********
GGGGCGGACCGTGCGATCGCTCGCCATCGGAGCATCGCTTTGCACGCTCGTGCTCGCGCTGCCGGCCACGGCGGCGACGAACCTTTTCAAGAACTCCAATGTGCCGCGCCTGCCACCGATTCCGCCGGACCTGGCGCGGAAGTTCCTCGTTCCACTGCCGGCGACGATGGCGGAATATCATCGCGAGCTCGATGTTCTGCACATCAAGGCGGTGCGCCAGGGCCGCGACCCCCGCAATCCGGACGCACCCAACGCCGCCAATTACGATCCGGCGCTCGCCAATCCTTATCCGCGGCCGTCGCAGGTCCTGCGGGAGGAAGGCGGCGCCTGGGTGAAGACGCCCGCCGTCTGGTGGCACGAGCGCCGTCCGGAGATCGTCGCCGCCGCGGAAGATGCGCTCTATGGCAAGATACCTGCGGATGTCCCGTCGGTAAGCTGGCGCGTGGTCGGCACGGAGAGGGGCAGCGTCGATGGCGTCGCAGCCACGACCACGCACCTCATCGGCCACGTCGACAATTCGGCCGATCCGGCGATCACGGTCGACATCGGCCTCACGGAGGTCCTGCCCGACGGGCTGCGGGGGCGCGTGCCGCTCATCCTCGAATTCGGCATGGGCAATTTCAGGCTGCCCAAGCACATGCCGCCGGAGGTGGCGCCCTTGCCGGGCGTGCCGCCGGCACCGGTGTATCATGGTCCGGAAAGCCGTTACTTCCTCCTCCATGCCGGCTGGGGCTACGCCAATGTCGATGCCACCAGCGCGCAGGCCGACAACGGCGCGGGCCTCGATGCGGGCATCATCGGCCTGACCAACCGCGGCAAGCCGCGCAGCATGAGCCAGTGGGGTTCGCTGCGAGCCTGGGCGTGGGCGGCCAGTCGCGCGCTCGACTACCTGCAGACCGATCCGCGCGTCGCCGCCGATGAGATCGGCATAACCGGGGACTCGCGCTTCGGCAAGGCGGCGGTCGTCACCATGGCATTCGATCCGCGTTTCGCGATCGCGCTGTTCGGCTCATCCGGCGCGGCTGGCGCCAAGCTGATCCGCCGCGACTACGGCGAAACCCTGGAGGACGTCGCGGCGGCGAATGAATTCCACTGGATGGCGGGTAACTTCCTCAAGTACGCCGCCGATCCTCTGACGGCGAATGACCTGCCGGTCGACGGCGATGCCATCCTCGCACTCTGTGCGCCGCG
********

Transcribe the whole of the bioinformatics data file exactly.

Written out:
GGGGCGGACCGTGCGATCGCTCGCCATCGGAGCATCGCTTTGCACGCTCGTGCTCGCGCTGCCGGCCACGGCGGCGACGAACCTTTTCAAGAACTCCAATGTGCCGCGCCTGCCACCGATTCCGCCGGACCTGGCGCGGAAGTTCCTCGTTCCACTGCCGGCGACGATGGCGGAATATCATCGCGAGCTCGATGTTCTGCACATCAAGGCGGTGCGCCAGGGCCGCGACCCCCGCAATCCGGACGCACCCAACGCCGCCAATTACGATCCGGCGCTCGCCAATCCTTATCCGCGGCCGTCGCAGGTCCTGCGGGAGGAAGGCGGCGCCTGGGTGAAGACGCCCGCCGTCTGGTGGCACGAGCGCCGTCCGGAGATCGTCGCCGCCGCGGAAGATGCGCTCTATGGCAAGATACCTGCGGATGTCCCGTCGGTAAGCTGGCGCGTGGTCGGCACGGAGAGGGGCAGCGTCGATGGCGTCGCAGCCACGACCACGCACCTCATCGGCCACGTCGACAATTCGGCCGATCCGGCGATCACGGTCGACATCGGCCTCACGGAGGTCCTGCCCGACGGGCTGCGGGGGCGCGTGCCGCTCATCCTCGAATTCGGCATGGGCAATTTCAGGCTGCCCAAGCACATGCCGCCGGAGGTGGCGCCCTTGCCGGGCGTGCCGCCGGCACCGGTGTATCATGGTCCGGAAAGCCGTTACTTCCTCCTCCATGCCGGCTGGGGCTACGCCAATGTCGATGCCACCAGCGCGCAGGCCGACAACGGCGCGGGCCTCGATGCGGGCATCATCGGCCTGACCAACCGCGGCAAGCCGCGCAGCATGAGCCAGTGGGGTTCGCTGCGAGCCTGGGCGTGGGCGGCCAGTCGCGCGCTCGACTACCTGCAGACCGATCCGCGCGTCGCCGCCGATGAGATCGGCATAACCGGGGACTCGCGCTTCGGCAAGGCGGCGGTCGTCACCATGGCATTCGATCCGCGTTTCGCGATCGCGCTGTTCGGCTCATCCGGCGCGGCTGGCGCCAAGCTGATCCGCCGCGACTACGGCGAAACCCTGGAGGACGTCGCGGCGGCGAATGAATTCCACTGGATGGCGGGTAACTTCCTCAAGTACGCCGCCGATCCTCTGACGGCGAATGACCTGCCGGTCGACGGCGATGCCATCCTCGCACTCTGTGCGCCGCG